By: Jon Dwoskin
It sounds so simple, yet it is so difficult. Business is easy. Managing people and making sure the right people are in the right seats is the hard part.
For some, when the wrong people are in the wrong seats, it can cause tremendous conflict. Most people are not good at letting people go. That’s a nice way of saying firing people. But, it is part of doing business.
Let me change the perspective for you. If you have to fire someone, they have already fired themselves and, in many cases, they are taking advantage of the system or are simply afraid to quit. You are doing them a favor by letting them go if they are the wrong person for the job. It may not feel like it to them in the moment, but you are forcing them to go find something they will love to do that is in better alignment with who they are and where their passions lie. In summary, letting someone go is actually a compassionate act.
Trust me on this one. The biggest downfall of most companies is having the wrong people in the wrong seats. There can be nothing less productive and, in many cases, more toxic. If you have people who are coming to work every day hating what they are doing, odds are that they are complaining around the water cooler. They are probably finding the negative in everything that the company does and everything you say and do. You may not know it, but when this happens a sub-culture forms consisting of everyone who hates you or doesn’t respect you. It’s toxic for the company, your credibility and everyone’s growth. So, what should you do? Here are three easy things to do right now to get the right people in the right seats.
#1: Pull out a chart of your organization and make sure everyone’s name and title is on it. Make sure there are 5-10 bullet points under each name outlining that position’s role and responsibilities. Then, match up the person to his/her role and responsibility. If they are less than an 85-90% match, that person is the wrong person in the seat. If they are less than a 60% match, you need to get them in the right seat or let them go.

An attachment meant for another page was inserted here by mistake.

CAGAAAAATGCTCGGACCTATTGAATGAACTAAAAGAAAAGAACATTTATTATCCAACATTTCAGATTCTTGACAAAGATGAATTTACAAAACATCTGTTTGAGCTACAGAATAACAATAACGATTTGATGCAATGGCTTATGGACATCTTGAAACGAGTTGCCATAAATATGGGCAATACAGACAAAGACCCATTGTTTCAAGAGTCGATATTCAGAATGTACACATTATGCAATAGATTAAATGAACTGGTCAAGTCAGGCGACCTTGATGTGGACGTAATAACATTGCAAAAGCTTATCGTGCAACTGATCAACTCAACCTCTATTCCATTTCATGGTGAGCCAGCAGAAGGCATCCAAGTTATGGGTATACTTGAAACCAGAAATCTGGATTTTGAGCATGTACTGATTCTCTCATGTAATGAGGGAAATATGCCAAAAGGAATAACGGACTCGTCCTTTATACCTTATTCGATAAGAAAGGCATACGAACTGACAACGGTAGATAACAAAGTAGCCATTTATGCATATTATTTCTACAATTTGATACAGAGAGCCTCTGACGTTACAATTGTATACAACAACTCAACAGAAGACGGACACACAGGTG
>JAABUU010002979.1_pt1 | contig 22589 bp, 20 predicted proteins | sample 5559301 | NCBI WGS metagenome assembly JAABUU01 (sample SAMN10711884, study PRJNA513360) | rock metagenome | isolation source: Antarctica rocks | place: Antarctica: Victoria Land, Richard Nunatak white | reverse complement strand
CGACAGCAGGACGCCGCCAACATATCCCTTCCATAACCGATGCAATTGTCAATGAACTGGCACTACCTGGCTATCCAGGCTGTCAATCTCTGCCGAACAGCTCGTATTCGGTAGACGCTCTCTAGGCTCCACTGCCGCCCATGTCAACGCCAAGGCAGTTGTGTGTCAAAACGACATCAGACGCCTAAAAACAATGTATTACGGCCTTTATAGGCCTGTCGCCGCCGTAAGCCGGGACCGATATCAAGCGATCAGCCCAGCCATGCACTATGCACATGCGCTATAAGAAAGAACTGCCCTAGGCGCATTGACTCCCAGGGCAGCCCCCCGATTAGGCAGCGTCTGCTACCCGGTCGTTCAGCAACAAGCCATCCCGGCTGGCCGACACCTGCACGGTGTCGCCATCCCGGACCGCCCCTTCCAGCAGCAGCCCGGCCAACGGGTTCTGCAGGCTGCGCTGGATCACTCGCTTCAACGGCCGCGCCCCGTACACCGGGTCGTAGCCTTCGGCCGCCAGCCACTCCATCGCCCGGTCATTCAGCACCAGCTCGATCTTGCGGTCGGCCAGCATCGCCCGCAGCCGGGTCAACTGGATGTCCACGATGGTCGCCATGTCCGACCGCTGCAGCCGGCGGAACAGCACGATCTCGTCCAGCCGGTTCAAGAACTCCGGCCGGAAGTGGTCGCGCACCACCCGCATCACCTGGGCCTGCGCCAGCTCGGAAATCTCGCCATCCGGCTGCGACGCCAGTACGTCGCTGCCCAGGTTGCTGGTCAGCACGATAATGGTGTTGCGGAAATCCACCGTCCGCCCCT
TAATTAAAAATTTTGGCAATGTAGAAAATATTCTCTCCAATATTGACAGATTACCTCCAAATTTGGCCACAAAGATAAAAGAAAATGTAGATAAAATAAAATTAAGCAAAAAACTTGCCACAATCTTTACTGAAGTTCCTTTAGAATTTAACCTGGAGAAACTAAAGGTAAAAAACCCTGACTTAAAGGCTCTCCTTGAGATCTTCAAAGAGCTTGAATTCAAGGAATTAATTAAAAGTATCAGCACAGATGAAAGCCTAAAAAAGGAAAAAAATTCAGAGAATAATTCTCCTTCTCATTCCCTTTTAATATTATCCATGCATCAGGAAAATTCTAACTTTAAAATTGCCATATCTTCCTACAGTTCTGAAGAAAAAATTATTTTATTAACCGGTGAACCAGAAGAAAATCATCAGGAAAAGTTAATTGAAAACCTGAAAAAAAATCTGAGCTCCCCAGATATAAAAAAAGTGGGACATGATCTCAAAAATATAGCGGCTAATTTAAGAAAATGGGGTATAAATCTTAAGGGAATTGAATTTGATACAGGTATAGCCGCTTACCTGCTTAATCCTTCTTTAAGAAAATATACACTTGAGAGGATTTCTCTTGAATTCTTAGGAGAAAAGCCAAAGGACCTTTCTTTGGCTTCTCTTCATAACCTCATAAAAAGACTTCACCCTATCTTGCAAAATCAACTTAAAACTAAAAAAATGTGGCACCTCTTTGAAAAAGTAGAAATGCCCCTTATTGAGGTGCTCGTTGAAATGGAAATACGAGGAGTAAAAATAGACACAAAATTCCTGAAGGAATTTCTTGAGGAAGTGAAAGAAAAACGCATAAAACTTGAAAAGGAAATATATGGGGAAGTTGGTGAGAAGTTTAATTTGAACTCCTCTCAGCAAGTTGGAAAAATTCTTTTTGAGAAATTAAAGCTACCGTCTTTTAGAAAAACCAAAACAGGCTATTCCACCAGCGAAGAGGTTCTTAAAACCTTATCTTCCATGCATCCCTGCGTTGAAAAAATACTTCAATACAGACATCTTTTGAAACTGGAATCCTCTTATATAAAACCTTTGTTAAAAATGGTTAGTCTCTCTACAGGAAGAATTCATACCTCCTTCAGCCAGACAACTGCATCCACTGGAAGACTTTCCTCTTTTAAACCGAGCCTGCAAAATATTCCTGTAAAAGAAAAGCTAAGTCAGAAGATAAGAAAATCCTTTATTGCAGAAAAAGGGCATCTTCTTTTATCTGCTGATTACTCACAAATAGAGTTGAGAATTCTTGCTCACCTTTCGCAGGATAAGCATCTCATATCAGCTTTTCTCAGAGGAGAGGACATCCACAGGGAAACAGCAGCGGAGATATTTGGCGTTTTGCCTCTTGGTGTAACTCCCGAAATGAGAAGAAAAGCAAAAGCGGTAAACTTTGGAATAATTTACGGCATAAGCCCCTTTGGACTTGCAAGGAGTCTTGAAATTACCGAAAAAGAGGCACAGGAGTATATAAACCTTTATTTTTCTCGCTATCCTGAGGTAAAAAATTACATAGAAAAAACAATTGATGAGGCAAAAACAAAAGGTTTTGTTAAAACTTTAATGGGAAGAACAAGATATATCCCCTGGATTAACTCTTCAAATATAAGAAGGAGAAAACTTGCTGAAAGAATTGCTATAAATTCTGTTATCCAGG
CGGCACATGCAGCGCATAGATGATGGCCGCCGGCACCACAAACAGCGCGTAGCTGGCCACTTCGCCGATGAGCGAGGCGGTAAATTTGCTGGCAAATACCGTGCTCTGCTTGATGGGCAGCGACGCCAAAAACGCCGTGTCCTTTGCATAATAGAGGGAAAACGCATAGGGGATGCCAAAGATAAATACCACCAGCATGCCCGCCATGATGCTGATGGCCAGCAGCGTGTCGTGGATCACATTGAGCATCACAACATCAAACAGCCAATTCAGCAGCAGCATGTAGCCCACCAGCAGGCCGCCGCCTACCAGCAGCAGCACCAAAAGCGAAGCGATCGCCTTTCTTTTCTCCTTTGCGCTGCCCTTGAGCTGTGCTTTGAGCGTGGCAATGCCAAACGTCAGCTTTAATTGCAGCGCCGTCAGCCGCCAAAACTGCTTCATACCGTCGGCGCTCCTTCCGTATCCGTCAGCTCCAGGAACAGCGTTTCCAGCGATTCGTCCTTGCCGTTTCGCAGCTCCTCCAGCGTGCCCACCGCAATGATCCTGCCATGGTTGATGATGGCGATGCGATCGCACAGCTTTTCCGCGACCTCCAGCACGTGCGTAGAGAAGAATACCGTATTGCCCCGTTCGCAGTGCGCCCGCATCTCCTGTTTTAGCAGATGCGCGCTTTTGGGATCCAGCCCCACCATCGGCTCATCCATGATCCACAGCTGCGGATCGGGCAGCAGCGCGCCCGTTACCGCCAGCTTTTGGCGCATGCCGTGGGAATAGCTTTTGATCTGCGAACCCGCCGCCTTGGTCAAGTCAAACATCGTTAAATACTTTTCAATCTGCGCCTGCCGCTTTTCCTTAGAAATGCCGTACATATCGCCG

#2: Create a clear roadmap: Set 1, 3, and 5-year goals, forecast the company’s financial growth and determine who you need to hire to grow the company and its revenues. Use the organizational chart with bullet points you made above so that when you interview people you will have a standard by which to compare them. Hire people smarter then you and let them bring new ideas and energy to the company. You may want to consider using personality tests to help you with this. I like the Kolbe.com
#3: Leave emotions on the sidelines. If you are going to lead a company to growth, you have to make tough decisions. Part of your job is defining the roles and responsibilities of everyone in the company and making sure they do what they are tasked to do and then some. If they are the wrong person, you need to find them the right seat or you need to let them go. Yes, there is a process to this, but that doesn’t give you the pass to skip this step. Your company is depending on you to clean up the A-bench and put the best players in their best positions in order to win this game. You will see that when you let the weak links are removed, everyone who remains rises. Remember this: You are only as good as your lowest standard. And, the company knows it.
A healthy company is like a healthy diet. You are what you eat. When you eat clean, you feel great. When you don’t, well you simply don’t feel great. Same with people. When you have all the right people in the right seats, everyone loves coming to work and feels great. When you don’t, everyone would rather not come to work and doesn’t feel very good!
You decide what kind of company you want today and don’t want tomorrow!
Jon Dwoskin is the founder and CEO of The Jon Dwoskin Experience. Contact me directly at: firstname.lastname@example.org, 248.535.7796 and/or jondwoskin.com